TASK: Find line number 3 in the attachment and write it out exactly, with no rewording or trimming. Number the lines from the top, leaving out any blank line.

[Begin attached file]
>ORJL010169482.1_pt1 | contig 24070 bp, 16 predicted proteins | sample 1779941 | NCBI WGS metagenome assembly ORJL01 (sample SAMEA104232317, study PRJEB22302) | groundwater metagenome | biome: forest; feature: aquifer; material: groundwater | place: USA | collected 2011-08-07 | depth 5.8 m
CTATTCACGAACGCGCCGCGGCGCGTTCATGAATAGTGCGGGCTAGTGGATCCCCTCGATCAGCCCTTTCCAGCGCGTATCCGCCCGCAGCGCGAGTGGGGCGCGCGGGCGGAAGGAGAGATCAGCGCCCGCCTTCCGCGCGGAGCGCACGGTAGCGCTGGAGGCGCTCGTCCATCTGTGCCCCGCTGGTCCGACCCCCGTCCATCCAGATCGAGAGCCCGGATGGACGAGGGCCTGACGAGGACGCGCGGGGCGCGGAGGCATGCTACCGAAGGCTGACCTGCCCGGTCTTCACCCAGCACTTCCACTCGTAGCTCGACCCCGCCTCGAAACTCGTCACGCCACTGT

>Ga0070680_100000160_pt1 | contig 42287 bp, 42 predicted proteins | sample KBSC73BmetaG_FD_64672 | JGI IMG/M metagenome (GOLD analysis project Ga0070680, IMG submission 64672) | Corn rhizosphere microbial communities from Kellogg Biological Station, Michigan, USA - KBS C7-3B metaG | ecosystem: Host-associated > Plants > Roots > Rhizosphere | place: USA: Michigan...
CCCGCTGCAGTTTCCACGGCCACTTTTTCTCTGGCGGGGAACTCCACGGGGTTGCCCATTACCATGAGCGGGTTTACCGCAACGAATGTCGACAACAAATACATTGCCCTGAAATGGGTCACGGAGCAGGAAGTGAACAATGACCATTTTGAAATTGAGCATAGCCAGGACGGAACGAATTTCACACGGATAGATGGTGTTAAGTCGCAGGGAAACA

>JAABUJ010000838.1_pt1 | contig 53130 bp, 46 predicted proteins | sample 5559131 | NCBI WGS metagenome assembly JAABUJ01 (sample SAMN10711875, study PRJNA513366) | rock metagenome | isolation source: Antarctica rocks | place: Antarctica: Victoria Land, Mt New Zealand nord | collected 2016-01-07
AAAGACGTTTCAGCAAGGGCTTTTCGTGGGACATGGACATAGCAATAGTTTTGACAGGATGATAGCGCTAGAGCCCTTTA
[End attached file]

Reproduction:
>Ga0070680_100000160_pt1 | contig 42287 bp, 42 predicted proteins | sample KBSC73BmetaG_FD_64672 | JGI IMG/M metagenome (GOLD analysis project Ga0070680, IMG submission 64672) | Corn rhizosphere microbial communities from Kellogg Biological Station, Michigan, USA - KBS C7-3B metaG | ecosystem: Host-associated > Plants > Roots > Rhizosphere | place: USA: Michigan...